“Nobody cares about taking yoga classes if they don’t have pants,” Riegger says. “If their basic needs aren’t met—if their clothes are soiled or they haven’t showered—they can’t engage in or even think about higher-level activities.”

the harm-reduction van parked in pigtown.

But just as the foot traffic began to pick up at SPARC, the CityLink bus line that had been transporting visitors from farther afield neighborhoods like Curtis Bay and Brooklyn changed. Sherman and her team felt stuck; their target visitors in Southwest Baltimore didn’t have the time or means to make a three-hour bus trip to and from the center. They quickly formed an outreach team and went back to their roots, returning to the streets on foot and via van to hand out harm-reduction supplies to women in need. Now, three to four times per week, the SPARC van circles South Baltimore, stopping to allow people to “shop” for products like condoms, safe snorting and smoking supplies, and fentanyl-testing kits. It has also become a sort of message board on wheels, with visitors sharing information about “bad dates” or bad batches of drugs that the outreach team can pass along to other people in the area.

“On the outreach van, we can literally meet people where they are and give them whatever service they need, even if that’s just talking to someone,” says Katie Evans, the center’s outreach coordinator. “People are more comfortable on their own turf, and when we’re out in the community, we can meet people in any state, so there’s less pressure on them.”

Over the past two years, as the center’s client base has grown to about 80 visits per week, SPARC has earned the trust of the community, thanks to its reputation for being a place where women of all walks of life are treated with dignity and respect. Sherman says their work is not always pretty, and definitely not for the faint of heart, but the team prides itself on running a center that makes space for anyone who walks through the door.

the sparc center's team of staff members.

“Our expectations of people are very different than other organizations—we truly accept them in whatever form they’re in that day—good or bad, sober or not,” Riegger says. “We measure success differently, and we celebrate people for who they are.”

On top of having faith in the staff, visitors have to trust the other women who are watching movies in the community room or coming to the center to get sterile syringes. Previous studies show that social cohesion among female sex workers is typically low, but staff members say that the center has helped create new relationships among the women by providing a safe place to talk and bond through activities like dancing or reading together.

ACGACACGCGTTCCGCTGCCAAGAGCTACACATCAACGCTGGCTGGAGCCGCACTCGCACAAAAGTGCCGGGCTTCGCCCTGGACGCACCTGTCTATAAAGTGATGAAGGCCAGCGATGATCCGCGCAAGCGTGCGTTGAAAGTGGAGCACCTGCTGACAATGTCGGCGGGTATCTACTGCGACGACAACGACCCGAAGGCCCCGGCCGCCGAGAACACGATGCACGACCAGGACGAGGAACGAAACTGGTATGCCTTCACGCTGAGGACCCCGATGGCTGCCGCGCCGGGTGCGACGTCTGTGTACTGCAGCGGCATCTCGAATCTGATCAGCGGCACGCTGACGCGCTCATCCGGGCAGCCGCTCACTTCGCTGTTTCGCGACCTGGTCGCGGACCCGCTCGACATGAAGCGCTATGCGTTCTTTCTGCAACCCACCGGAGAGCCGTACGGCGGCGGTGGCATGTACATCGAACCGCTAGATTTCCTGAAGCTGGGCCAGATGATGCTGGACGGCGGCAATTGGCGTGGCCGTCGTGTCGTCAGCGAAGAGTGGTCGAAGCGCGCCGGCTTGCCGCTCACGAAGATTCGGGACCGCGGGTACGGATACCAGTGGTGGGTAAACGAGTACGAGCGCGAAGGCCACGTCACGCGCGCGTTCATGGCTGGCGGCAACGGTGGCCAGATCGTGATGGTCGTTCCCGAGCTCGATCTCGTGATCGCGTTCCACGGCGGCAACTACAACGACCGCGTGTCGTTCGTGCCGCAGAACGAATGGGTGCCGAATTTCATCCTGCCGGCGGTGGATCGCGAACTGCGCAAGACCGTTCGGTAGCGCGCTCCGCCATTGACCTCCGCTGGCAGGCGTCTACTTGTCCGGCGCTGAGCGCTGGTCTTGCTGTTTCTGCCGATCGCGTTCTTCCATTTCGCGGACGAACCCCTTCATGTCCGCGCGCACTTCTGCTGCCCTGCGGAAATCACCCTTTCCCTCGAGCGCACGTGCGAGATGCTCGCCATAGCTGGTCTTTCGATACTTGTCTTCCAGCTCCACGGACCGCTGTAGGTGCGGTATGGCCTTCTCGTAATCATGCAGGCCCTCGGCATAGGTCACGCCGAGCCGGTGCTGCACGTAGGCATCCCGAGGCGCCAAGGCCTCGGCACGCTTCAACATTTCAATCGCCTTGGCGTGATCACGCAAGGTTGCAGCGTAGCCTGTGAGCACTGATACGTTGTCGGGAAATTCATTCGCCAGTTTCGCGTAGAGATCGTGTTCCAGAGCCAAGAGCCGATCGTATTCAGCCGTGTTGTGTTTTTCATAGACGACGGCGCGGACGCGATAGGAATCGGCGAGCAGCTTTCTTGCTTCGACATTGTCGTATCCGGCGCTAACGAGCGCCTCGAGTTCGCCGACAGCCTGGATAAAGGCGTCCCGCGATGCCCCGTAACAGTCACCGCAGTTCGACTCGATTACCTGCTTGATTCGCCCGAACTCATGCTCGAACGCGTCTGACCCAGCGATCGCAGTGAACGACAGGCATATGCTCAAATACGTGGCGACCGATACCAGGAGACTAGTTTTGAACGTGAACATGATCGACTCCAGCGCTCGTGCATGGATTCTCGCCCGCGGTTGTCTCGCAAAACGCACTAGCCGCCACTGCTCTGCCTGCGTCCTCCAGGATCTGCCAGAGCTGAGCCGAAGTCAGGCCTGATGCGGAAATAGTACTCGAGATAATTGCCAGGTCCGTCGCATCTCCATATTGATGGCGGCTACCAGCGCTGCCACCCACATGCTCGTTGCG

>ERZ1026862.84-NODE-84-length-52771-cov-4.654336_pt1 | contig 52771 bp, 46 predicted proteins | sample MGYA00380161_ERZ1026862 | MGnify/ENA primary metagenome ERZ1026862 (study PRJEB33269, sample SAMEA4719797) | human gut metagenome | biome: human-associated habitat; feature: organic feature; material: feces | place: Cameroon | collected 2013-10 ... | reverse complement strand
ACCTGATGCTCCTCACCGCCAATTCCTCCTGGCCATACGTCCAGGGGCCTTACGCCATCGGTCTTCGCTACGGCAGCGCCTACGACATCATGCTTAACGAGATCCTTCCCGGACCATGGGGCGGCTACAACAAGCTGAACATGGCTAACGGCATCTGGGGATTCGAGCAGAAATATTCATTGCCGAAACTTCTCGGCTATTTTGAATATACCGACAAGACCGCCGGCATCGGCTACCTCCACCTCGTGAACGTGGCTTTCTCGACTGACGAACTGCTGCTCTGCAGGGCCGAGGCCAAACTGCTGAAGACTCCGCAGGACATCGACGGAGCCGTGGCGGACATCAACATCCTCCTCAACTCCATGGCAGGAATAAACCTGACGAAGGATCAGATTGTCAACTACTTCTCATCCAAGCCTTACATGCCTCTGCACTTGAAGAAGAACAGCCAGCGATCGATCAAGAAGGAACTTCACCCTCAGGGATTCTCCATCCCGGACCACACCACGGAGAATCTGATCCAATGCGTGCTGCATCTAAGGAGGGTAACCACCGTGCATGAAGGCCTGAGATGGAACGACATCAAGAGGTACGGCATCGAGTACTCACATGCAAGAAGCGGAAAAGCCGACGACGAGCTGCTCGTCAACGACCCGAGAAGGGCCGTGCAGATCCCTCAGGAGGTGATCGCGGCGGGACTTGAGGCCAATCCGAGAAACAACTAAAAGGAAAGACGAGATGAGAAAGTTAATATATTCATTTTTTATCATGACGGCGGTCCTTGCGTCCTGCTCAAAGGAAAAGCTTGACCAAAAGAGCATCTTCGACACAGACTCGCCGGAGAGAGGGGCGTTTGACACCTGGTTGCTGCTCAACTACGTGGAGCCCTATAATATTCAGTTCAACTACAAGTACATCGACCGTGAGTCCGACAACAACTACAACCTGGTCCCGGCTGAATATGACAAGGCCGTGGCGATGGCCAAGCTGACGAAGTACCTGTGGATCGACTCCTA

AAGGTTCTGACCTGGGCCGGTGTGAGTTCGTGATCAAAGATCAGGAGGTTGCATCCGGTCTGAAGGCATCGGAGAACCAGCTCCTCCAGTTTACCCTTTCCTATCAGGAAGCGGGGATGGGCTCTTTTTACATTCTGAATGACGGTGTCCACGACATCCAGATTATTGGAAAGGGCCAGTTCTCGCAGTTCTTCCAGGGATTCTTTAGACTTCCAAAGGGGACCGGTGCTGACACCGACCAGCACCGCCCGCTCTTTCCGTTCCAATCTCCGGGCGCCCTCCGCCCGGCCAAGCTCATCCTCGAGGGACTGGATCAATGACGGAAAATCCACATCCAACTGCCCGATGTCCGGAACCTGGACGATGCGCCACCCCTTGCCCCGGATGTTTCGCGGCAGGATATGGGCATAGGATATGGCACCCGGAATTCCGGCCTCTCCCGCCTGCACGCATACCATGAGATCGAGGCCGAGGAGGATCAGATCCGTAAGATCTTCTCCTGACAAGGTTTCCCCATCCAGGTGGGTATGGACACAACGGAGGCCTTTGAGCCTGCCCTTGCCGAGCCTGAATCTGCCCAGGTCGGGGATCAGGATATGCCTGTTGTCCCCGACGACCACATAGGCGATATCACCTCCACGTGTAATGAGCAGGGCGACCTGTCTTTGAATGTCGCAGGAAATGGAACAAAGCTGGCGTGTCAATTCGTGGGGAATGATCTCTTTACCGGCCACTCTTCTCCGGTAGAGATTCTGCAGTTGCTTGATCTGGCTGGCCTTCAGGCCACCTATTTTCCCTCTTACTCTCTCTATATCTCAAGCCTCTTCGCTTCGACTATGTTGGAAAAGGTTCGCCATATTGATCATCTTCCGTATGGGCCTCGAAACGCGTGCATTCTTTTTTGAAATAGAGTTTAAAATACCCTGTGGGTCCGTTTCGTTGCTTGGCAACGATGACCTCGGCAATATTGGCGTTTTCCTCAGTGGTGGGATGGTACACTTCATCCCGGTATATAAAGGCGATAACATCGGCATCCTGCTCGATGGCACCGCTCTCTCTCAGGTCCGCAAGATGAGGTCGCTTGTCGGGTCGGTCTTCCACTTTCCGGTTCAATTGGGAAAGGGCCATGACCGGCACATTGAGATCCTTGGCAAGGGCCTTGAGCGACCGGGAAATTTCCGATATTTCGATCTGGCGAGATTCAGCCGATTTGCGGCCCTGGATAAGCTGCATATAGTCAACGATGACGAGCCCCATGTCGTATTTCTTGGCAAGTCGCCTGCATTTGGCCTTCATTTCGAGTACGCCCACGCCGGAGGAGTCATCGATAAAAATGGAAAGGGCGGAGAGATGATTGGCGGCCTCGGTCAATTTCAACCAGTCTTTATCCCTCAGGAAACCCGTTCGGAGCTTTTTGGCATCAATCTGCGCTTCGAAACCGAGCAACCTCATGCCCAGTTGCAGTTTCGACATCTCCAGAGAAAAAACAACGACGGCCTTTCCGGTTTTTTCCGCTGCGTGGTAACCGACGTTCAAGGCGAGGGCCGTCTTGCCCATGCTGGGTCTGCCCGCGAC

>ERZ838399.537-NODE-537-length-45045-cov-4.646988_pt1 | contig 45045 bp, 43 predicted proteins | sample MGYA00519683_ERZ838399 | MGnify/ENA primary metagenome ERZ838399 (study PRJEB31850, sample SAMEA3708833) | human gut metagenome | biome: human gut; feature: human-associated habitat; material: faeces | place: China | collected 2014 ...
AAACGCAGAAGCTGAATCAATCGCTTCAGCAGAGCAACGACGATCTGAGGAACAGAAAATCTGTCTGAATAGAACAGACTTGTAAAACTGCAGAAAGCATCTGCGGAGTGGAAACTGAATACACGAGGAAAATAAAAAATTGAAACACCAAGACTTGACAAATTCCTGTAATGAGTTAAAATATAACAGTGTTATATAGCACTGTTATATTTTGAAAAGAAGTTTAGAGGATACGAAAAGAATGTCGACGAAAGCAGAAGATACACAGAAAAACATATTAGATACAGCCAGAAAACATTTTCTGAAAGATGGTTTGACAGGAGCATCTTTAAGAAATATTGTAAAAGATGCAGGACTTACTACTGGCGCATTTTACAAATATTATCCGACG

“There’s a powerful resilience in this building. We teach each other how to be strong and take those baby steps forward.”

For Alyn, who has been frequenting the SPARC Center since July, the women that she’s met there have done more than become her friends—they’ve kept her in recovery. She was in drug treatment at the Tuerk House addiction treatment center in West Baltimore when she first heard about SPARC. The day after she was released from treatment, she headed straight to Pigtown, and since then, she’s visited almost every day to meet up with friends and participate in weekly activities.

“It gives me a sense of family,” Alyn says. “We help each other through rough patches, and just coming around and socializing every day has helped me stay on track.”

As the center continues to grow to keep up with the needs of visitors, Sherman is also monitoring its progress as part of a larger study, dubbed “EMERALD,” examining whether sex workers who have access to SPARC have better outcomes than those who don’t live or work in the area. The new study will track the behavior of 385 women through 2022 to evaluate the center’s impact in South Baltimore with regard to HIV and STI rates, as well as social outcomes such as cohesion and empowerment.

As was the case with her previous research, Sherman hopes that the results from both SAPPHIRE and the new study, as well as testimony from SPARC visitors, will help move the political needle on issues such as decriminalization of sex work, a topic that has recently gained national traction. “You can’t come into this neutral; there’s a lot not to be neutral about,” Sherman says. “All the research that I’ve done is from the point of advocacy work, because the scientific rigor is meant to provide the evidence needed to make change.”

In the meantime, the SPARC team will continue their work, making a difference in the lives of women like Cecile, who hasn't used in more than a year, and Alyn, who plans to marry her partner of 11 years this September. “There’s a powerful resilience in this building,” Riegger says. “We teach each other how to be strong and take those baby steps forward.”

n a cold Friday in December, Alyn spent the morning in her South Baltimore kitchen making some of her favorite foods—fried chicken wings, vegetable pasta, and tuna pasta. Later that day, she brought the dishes, along with some colorful streamers and a banner, to the SPARC Center, where everyone —strangers, friends, staff members—gathered for her 53rd birthday party.

She wanted to start her next year surrounded by her true family, the women that make her feel lucky and proud to be alive. After all, it’s thanks in part to their support that she’s not only remained substance-free, but also found a new purpose in life—helping women who are struggling with familiar problems. This winter, she started taking courses to receive her peer recovery certification, and will begin classes later this year to become a community health worker.

That afternoon, the group spent a few hours laughing, dancing, and taking photos in the community room before cutting into dessert—a sheet cake with a picture of Alyn and some of her favorite SPARC staffers emblazoned in icing. “I feel like I can live again,” Alyn says, beaming. “I want to be a light in all of this darkness—that idea has given me something to live for.”